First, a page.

Later this month, new Finance Minister Nhlanhla Nene, will present his first budget to parliament, and it promises to be one of the most fascinating budget presentations of recent years.
During his medium term budget policy statement, Nene came across as a no-nonsense Finance Minister who won’t be afraid to take unpopular decisions.
The state of the economy and government finances leaves the Minister with limited room for financial manoeuvre, yet he also needs to take some decisive action on various service delivery challenges. And that could translate into some interesting moves that may affect South African payrolls and employees.
I’ll be looking out for the following – what he says or doesn’t say about these topics, will be enlightening.
National Health Insurance
The ANC-led government has kicked this political hot potato around for a number of years, and we still have little clarity about how it will work or when it will come into existence.
Depending on how government decides to fund the scheme, all employees may need to make mandatory contributions to the scheme, which means there will be a new item to manage in the payroll in future years.
This is a complex area that affects employees, businesses, medical insurers, and medical providers – so it will take years to thrash out the finer details. Still, I’m hoping that we will get some guidance about the form the National Health Insurance scheme will eventually take.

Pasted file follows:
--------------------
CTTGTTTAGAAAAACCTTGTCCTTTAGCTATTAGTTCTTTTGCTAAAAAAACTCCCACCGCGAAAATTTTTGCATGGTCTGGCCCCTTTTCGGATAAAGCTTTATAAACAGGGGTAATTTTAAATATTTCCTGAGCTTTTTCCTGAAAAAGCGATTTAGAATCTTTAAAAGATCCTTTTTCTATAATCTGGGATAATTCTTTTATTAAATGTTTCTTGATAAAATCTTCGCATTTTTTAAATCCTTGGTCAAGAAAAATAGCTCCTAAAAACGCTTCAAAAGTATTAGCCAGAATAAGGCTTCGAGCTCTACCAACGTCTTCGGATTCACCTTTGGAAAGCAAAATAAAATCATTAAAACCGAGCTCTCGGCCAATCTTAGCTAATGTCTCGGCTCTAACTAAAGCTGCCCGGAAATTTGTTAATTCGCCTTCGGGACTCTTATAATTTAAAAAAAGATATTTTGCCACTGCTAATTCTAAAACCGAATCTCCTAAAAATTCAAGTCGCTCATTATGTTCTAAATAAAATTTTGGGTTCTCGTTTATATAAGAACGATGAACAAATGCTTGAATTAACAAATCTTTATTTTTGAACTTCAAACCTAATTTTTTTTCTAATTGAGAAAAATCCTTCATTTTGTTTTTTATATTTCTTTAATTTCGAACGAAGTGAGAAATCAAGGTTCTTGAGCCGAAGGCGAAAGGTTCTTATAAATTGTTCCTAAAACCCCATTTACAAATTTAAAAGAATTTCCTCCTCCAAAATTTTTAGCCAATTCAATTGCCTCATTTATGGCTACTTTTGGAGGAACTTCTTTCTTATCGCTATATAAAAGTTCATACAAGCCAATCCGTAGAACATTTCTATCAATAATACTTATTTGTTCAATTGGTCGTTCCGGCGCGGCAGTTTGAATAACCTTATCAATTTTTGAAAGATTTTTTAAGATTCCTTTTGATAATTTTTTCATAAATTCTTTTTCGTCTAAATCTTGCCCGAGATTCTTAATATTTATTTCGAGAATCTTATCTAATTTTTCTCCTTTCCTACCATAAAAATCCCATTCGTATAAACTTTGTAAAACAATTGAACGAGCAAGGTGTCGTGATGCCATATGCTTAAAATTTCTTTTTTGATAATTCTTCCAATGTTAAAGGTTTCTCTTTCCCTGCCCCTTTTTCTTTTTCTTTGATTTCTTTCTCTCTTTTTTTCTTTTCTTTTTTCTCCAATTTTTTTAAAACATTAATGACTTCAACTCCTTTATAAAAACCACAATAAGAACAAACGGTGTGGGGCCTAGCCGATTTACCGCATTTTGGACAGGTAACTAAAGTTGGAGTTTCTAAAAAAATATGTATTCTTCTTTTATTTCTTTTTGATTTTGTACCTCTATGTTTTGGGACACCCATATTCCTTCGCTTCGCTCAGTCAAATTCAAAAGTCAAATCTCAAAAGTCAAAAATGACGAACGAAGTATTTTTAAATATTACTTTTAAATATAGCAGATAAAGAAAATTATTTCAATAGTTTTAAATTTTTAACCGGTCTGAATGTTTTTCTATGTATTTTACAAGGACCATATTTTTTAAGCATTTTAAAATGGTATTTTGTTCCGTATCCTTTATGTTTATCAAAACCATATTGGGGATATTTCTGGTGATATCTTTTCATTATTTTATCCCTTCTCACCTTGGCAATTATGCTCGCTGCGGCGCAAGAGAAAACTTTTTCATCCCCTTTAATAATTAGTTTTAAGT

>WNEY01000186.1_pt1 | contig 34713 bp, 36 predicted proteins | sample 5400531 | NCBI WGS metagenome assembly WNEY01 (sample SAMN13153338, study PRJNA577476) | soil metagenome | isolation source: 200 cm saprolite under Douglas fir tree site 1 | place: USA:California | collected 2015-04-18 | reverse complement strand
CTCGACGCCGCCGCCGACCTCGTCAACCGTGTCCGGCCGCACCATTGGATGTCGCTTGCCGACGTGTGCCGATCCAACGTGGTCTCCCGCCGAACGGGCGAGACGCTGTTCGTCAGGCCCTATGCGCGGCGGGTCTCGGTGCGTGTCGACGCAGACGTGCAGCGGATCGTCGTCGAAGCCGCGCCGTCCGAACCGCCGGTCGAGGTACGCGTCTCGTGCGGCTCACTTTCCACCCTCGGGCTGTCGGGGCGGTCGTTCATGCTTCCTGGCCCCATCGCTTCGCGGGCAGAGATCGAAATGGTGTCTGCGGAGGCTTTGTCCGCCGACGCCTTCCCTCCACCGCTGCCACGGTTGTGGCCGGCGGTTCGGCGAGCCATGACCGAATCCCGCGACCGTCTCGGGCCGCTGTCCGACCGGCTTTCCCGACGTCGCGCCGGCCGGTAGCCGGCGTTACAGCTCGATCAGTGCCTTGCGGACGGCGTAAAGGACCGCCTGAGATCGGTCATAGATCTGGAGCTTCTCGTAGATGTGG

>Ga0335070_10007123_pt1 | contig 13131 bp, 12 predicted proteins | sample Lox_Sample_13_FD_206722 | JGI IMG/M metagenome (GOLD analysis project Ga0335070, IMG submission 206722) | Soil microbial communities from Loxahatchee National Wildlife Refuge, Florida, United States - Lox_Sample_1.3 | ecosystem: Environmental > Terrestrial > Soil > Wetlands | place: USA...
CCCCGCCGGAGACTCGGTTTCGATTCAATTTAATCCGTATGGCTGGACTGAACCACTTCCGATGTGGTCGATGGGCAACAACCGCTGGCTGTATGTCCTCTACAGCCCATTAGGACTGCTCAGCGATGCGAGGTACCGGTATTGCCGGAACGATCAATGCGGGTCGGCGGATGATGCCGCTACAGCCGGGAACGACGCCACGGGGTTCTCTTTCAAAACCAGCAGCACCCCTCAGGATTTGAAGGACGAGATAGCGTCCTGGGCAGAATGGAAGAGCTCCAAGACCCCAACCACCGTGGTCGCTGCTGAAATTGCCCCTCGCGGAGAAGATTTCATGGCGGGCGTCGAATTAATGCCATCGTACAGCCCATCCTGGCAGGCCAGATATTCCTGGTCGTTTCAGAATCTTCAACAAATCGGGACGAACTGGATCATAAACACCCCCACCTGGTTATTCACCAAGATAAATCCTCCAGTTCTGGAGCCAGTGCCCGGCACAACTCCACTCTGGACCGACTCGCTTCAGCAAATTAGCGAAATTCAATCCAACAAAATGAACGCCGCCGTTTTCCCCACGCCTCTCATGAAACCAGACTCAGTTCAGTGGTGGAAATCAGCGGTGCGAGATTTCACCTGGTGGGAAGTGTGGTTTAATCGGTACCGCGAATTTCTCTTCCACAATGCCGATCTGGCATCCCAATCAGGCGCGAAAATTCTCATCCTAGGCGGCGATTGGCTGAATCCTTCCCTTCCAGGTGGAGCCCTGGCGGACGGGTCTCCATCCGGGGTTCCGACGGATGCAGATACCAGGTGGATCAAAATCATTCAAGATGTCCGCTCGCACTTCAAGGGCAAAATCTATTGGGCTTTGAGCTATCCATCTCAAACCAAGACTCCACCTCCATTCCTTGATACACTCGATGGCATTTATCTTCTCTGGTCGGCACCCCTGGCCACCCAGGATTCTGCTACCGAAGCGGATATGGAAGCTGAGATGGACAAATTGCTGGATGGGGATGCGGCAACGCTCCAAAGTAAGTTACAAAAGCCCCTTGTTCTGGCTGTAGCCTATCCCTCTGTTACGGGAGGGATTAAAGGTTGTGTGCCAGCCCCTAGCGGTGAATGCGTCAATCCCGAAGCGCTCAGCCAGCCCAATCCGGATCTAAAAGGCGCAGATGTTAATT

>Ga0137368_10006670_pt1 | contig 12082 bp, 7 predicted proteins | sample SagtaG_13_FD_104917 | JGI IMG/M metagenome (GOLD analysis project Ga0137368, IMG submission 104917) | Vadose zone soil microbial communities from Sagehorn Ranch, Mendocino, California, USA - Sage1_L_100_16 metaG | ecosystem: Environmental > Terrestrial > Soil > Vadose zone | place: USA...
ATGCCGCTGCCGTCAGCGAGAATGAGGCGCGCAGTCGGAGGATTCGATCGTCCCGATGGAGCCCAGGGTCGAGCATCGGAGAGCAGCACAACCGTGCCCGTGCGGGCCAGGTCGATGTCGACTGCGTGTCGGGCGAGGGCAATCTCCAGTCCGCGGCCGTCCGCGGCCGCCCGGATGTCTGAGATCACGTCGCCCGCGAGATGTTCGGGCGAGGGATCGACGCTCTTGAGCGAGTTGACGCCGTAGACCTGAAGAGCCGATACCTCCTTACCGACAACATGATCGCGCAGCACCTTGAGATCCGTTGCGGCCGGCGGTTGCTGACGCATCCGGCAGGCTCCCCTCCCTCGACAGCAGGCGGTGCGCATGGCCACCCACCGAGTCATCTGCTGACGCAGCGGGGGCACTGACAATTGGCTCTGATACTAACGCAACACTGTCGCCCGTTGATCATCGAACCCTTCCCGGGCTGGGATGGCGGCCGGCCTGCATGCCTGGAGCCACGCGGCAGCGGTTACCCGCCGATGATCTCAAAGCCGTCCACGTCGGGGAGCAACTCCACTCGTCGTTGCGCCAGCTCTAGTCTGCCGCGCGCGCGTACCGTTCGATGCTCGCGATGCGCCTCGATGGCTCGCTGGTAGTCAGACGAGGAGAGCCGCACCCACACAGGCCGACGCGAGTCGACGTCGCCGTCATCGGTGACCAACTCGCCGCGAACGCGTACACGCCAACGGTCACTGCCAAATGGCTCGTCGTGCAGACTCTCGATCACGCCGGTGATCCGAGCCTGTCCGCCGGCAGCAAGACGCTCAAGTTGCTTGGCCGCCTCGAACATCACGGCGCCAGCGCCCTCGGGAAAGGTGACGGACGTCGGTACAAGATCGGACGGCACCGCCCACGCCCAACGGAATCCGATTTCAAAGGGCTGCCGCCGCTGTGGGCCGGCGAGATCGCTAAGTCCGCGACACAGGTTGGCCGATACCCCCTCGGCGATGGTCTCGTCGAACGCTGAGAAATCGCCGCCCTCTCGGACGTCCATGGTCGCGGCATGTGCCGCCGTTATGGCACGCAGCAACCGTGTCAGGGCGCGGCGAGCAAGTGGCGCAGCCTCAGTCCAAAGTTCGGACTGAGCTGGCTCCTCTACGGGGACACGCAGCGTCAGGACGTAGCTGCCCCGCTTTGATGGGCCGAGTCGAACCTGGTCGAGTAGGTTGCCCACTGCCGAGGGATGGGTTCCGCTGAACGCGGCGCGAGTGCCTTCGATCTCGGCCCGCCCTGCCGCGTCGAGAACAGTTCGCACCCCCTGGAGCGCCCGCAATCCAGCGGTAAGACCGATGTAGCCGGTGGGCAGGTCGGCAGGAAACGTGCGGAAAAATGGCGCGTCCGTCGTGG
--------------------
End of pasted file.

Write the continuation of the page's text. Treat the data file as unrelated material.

Last year, government delayed the implementation of an excellent set of changes to the tax treatment of pension and provident funds that were meant to come into effect on 1 March. I’m hoping to hear more about why these reforms have been postponed and get more clarity about when they’ll be implemented.
These reforms are supposed to harmonise the tax treatment of pension and provident funds, in turn encouraging South Africans to save for retirement. Yet they were postponed, apparently because of trade union opposition.
As far as anyone can tell, trade unions want these reforms to be looked at alongside social security reforms such as a proposal to introduce a national retirement fund.
The Finance Minister’s comments could give guidance as to whether such a proposal has broad support in government.
National minimum wage
There’s enormous momentum growing behind the idea of a national minimum wage in the ANC, with full support from its alliance partners. Minister Nene could provide some insight as to whether companies will need to factor a minimum wage into their payroll budgets in years to come.
Finance Minister Nhlanhla Nene will present the budget speech to Parliament on 25 February 2015, at 2pm.